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Fox Theatre in Centralia opens in 1930.

HistoryLink.org Essay 5185 : Printer-Friendly Format

Sometime in 1930 the Fox Theatre, located at 119 South Tower Avenue, opens in Centralia. B. Marcus Priteca (1889-1971), at the time the foremost architect of theaters on the West Coast (if not in the entire United States), acts as a consultant on the project.

The single-screen Fox (“the last word in talking picture entertainment,” according to a painted advertisement on the side of the building) presented movies in Centralia for six decades.  The venue finally closed its doors in the 1990s.

Facing the possible loss of the theater, the city of Centralia purchased the Fox in May 2000, and then looked for a buyer to redevelop the property. Sensitive to the historical nature of the building, the city placed several conditions on redevelopment options, mandating that the space be used as a convention center, that the outside of the venue (including its marquee) be restored to its original condition, and that community activities may be held in the renovated space.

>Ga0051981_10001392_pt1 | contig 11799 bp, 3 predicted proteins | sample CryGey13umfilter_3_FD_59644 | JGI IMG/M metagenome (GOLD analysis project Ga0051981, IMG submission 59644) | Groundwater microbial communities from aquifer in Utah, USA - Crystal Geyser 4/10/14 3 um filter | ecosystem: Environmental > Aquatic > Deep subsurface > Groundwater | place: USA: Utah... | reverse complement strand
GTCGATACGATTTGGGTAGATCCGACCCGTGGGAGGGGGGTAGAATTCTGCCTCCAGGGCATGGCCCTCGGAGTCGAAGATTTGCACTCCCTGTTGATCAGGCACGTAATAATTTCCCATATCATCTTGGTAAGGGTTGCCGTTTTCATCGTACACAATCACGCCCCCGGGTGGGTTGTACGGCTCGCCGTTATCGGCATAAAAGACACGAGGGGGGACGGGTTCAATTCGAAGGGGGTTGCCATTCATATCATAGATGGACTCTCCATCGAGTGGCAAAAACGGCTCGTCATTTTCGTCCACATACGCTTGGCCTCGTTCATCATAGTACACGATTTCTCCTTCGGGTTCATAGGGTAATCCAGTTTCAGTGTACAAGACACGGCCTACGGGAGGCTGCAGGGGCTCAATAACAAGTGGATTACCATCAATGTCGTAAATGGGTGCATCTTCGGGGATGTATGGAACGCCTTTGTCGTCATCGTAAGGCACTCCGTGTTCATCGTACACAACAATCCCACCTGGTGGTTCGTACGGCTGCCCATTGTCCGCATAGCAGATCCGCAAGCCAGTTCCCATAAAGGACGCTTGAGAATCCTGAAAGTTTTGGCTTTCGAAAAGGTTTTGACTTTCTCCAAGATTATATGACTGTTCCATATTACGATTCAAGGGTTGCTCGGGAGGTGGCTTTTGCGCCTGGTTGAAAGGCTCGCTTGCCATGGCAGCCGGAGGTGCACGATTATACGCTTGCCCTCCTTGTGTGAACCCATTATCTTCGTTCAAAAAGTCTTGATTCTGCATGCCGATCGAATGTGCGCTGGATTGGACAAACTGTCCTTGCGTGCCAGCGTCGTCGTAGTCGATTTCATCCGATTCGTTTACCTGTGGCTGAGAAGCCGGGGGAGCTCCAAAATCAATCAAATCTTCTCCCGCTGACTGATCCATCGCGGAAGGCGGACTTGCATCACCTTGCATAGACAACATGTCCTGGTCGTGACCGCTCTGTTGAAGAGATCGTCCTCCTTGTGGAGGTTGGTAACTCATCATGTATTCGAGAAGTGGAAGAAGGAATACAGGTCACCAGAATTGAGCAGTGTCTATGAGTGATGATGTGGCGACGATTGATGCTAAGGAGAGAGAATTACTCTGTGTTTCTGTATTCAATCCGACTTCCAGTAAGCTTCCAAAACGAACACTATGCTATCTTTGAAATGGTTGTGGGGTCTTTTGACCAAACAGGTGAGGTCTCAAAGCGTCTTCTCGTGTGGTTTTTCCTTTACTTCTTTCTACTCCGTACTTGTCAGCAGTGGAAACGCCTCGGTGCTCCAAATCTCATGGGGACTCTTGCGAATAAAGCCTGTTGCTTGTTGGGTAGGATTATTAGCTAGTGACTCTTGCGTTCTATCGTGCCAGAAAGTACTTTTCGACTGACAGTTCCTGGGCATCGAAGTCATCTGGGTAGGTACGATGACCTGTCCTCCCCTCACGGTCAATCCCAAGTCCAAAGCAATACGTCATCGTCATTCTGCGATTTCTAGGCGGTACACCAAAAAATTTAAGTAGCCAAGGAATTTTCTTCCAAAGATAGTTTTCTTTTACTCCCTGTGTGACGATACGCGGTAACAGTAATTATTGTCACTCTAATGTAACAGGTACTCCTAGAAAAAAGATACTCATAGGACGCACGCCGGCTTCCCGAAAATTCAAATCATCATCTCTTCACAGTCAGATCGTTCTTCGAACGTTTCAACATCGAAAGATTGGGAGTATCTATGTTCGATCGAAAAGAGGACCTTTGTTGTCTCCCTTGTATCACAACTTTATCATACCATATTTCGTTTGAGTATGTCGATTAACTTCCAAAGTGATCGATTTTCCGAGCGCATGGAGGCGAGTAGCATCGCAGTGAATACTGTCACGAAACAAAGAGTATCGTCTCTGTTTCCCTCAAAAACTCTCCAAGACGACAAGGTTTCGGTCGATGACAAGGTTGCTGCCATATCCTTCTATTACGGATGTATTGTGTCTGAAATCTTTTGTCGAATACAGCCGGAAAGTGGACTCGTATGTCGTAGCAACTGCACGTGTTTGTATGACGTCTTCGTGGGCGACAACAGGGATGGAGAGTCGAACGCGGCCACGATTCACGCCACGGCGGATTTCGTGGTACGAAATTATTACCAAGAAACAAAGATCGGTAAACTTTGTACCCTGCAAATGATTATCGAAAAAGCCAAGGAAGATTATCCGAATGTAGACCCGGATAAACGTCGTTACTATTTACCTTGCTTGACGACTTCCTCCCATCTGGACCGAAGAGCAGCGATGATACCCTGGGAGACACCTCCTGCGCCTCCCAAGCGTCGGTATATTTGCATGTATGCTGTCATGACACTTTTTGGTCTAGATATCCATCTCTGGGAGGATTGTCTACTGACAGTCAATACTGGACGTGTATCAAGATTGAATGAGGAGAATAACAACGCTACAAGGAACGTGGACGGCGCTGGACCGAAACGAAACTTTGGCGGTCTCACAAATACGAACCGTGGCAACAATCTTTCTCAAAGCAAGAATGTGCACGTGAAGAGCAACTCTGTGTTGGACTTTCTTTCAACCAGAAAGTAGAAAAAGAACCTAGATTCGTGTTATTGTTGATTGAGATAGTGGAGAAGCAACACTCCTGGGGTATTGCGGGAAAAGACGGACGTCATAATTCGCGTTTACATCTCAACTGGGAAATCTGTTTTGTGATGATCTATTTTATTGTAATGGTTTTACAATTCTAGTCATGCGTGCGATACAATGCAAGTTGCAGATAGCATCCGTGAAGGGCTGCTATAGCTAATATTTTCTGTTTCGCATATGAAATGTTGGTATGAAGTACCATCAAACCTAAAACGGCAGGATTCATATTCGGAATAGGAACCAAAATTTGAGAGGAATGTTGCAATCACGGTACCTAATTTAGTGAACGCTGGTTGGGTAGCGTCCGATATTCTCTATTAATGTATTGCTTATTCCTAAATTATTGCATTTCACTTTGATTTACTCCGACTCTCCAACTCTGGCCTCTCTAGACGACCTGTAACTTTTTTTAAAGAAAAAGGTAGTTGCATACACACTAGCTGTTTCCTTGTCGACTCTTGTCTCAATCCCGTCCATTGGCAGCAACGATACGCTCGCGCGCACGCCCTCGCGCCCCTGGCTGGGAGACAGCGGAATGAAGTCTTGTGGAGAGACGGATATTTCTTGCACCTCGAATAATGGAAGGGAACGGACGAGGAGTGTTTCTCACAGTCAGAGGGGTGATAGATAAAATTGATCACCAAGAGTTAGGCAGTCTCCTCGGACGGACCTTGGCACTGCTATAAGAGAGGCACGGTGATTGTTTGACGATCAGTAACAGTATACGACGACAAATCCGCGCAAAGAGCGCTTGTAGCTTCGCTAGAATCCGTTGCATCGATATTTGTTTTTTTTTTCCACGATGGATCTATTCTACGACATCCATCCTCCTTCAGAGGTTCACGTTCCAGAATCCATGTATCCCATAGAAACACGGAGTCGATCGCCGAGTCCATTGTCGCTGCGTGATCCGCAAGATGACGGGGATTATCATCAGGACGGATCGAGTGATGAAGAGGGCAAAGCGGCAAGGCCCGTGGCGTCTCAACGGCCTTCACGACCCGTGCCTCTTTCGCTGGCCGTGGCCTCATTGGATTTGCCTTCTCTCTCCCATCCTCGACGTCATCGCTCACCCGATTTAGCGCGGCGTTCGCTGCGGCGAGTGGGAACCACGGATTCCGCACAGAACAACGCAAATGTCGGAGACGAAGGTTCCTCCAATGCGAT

In 2003 Opera Pacifica -- an opera group from Olympia -- purchased the Fox with the goal of returning the grand old theater to its former glory.

Estimates put the cost of renovating the Fox at approximately $1.6 million.

Sources:
“Fox Theatre -- Centralia,” Puget Sound Pipeline Online, (www.pstos.org/instruments/wa/centralia/fox.htm); "The Fox Theater Restoration Project, Centralia, Washington," Opera Pacifica website accessed February 12, 2008 (http://www.operapacifica.org/pg_fox_theater.htm).
Note: This Timeline essay was updated on February 12, 2008.


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Fox Theatre (1930), Centralia, ca. 1945
Courtesy Puget Sound Theatre Organ Society


The Fox Theatre, Centralia, ca. 2003
Courtesy Opera Pacifica


The Fox Theatre, Centralia, ca. 2007
Courtesy Opera Pacifica


 
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